Organic food products are nothing new. Ironically, the modern concept of organic food arose as a backlash against the use of synthetic products in farming during the 20th century. Before then, and indeed throughout human history, agricultural practices were organic by default.
In the 1970s organic foods began to reach a wider audience but rapid growth in recent years means that sales now stand at $47.9bn per year in the USA alone. This is double the annual figure from just a decade ago. However, organic foods still only account for around 4% of total food sales today.
Although we’re all familiar with organic products, many of us are still left wondering whether they’re truly worth the higher price tag. In this article, we’ll take a look at what is driving people to choose organic and whether these products are really healthier and more environmentally friendly than the alternatives.
Organic Foods and Health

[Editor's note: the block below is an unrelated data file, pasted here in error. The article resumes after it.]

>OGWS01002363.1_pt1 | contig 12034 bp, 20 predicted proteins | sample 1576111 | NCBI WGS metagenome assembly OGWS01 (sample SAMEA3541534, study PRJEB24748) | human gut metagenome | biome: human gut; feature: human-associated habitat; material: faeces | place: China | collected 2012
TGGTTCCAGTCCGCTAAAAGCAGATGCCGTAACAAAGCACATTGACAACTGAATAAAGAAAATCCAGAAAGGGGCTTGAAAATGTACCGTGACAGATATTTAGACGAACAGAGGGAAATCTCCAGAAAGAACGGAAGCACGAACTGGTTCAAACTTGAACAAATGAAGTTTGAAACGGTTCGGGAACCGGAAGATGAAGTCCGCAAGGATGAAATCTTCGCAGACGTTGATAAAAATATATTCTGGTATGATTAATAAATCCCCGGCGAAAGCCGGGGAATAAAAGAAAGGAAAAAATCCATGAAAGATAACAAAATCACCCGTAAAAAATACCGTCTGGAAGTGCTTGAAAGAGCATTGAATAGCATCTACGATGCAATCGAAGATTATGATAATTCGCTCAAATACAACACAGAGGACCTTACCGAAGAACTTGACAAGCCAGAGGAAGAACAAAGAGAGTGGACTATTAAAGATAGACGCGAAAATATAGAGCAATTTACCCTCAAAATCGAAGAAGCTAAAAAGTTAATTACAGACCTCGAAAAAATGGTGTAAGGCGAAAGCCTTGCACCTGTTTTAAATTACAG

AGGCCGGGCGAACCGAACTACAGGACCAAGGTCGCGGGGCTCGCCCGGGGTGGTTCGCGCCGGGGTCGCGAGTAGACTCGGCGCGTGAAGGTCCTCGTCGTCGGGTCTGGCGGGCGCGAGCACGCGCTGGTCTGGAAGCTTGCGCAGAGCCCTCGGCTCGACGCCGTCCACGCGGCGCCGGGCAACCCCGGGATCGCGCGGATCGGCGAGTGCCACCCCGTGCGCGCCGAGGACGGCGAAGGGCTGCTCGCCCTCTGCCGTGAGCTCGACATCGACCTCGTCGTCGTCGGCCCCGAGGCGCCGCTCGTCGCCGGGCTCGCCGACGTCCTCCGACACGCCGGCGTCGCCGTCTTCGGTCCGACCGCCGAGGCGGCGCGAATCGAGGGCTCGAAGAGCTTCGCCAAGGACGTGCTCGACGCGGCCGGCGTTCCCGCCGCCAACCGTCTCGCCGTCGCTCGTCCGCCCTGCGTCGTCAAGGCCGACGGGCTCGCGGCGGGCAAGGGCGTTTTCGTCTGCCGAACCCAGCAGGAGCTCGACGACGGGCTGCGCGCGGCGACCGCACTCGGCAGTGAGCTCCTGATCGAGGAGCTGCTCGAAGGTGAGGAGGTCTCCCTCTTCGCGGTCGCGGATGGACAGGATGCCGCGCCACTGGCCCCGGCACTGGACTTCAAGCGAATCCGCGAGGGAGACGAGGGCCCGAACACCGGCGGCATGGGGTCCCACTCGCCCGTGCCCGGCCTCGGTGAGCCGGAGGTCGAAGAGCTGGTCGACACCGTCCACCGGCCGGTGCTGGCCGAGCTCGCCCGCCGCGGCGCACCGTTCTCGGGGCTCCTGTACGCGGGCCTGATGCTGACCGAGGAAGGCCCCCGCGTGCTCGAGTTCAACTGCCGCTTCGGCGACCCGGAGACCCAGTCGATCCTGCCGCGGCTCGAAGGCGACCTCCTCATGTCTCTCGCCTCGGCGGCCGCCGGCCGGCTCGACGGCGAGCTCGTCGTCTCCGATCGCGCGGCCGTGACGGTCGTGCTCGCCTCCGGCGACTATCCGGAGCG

Ethical and environmental concerns are big factors in many people’s decision to purchase organic food products. However, it is the perceived health benefits of these foods that represent the biggest factor overall (1).
The USDA sets standards for organic meat and dairy production across America. Critically, in order to be certified organic, farm animals must not be exposed to growth hormones or the routine use of antibiotics.
Antibiotics are extremely prevalent in livestock farming. In fact, around 70% of all antibiotics used in the United States are sold for use in animals. This is a cause for alarm among experts and the CDC points out that antibiotic overuse in food-producing animals can result in resistant infections in humans.
However, the picture gets significantly muddier when investigated further. Firstly, animals that aren’t routinely exposed to antibiotics can also harbor resistant bacteria. One study discovered that organic chickens were more likely to contain certain kinds of harmful bacteria than non-organic chickens. Nevertheless, the bacteria in organic chickens were somewhat less antibiotic-resistant (2).
Meanwhile, a further study of organic and non-organic chicken found only a marginal difference between the two in the frequency of resistant E. coli (3).